A pretty good selection this week.
Pulp Fiction - A series of violent and unpredictable intertwining tales following the exploits of criminals as they try and get by in life. It's twenty years old but Tarantino's crime opus still hit's every mark thanks to it's terrific cast and quotable lines.
It's a Disaster - A casual brunch among friends quickly unearths a lot of deep-seated issues among them, a matter only made worse by the dirty bombs that have been set off outside. It's by no means perfect, but a great improv cast and sharp dialogue means this black-comedy ends up hitting all the right notes.
Romeo + Juliet - A modern re-telling of the Bard's classic romantic-tragedy about the two love-crossed children of rival families. It looks the part, and often that's just enough, but anyone looking for a deeper experience will likely not find it.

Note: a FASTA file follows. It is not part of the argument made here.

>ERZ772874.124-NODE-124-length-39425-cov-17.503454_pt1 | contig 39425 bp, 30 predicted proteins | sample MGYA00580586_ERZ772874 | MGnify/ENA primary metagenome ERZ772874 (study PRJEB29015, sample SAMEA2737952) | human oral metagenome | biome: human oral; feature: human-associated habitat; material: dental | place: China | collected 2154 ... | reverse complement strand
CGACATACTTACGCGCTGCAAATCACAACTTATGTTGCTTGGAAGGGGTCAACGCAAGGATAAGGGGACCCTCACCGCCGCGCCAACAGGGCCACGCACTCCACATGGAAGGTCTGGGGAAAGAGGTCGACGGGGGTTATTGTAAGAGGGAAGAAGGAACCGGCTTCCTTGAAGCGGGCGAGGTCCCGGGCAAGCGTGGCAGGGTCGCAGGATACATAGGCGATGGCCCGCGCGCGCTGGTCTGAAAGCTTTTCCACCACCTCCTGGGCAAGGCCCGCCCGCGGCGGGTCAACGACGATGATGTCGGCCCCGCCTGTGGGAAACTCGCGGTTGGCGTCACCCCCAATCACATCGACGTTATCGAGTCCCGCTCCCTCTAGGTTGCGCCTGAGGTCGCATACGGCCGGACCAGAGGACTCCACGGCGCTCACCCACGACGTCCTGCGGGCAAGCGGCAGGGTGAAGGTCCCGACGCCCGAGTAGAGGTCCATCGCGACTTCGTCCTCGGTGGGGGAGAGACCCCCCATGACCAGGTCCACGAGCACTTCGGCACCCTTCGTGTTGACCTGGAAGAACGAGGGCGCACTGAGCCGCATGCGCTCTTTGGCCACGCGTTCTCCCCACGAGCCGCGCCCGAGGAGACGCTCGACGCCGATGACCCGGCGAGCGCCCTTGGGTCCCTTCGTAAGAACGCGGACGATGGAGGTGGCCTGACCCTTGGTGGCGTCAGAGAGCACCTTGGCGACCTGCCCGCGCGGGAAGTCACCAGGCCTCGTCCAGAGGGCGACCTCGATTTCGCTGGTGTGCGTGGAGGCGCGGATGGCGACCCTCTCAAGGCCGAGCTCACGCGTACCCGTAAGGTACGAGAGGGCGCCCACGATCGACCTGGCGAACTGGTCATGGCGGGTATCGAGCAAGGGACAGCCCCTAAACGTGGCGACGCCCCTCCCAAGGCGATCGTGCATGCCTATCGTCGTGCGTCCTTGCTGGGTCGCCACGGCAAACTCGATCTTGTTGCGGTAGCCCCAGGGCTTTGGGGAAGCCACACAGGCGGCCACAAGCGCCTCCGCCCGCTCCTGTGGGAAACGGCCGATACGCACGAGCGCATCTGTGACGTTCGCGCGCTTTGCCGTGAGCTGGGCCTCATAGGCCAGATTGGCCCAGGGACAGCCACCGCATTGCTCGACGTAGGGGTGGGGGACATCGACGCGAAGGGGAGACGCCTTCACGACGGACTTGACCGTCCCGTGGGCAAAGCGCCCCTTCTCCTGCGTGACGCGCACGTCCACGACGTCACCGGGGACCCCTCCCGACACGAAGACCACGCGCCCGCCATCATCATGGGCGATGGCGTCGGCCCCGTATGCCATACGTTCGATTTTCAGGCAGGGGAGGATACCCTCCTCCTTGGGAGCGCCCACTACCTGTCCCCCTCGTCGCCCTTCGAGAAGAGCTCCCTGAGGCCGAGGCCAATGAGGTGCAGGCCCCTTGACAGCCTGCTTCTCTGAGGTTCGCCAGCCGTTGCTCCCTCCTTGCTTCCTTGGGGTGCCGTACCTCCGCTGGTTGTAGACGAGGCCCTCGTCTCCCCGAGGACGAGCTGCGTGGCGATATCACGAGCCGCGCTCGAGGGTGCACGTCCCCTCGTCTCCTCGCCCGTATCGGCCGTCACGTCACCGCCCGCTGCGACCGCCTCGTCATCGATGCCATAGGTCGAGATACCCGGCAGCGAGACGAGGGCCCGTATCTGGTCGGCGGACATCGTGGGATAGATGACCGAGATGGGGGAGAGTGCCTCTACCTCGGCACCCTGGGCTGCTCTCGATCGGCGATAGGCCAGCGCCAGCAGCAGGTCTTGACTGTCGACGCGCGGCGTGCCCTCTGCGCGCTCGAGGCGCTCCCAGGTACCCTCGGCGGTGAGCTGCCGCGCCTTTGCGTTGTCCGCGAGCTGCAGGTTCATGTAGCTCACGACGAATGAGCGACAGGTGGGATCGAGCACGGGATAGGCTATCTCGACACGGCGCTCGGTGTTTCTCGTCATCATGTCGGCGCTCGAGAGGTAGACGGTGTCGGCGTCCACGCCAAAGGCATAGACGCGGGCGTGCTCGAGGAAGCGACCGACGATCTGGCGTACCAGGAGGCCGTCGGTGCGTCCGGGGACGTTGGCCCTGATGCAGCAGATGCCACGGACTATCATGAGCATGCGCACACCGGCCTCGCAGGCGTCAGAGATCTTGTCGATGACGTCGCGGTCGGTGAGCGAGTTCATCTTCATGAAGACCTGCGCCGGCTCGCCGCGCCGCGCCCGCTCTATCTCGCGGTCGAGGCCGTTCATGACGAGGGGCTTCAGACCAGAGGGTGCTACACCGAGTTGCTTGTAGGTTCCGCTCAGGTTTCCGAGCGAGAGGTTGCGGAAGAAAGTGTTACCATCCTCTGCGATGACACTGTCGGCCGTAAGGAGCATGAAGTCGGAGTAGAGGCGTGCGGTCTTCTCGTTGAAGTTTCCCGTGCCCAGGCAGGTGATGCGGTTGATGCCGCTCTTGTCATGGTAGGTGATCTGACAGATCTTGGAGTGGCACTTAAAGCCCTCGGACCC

Days of Glory - Four North African soldiers who enlist in the French army to help fend off the Nazis find themselves fighting the enemy on their own side. Filled with both spectacle and brains, the movie paints a harrowing portrait of the racism men had to endure despite all believing in the same goal.
A Bug's Life - An ant, desperate to save his colony from the villainous grasshoppers, seeks help from a troupe of circus performers, whom he believes to be fearless warriors. Pixar's update of one of Kurosawa's greatest movies is often glossed over for their more popular movies but it still remains a fine example of what great animation actually comprises of.
What Maisie Knew - Divorce as told through the eyes of a 6 year-old girl, who becomes a pawn in a messy custody battle between two very self-centred parents. Heartwrenching to watch but also filled with moments of hope, the movie is one of the most emotional depictions of divorce since 'Kramer vs Kramer'.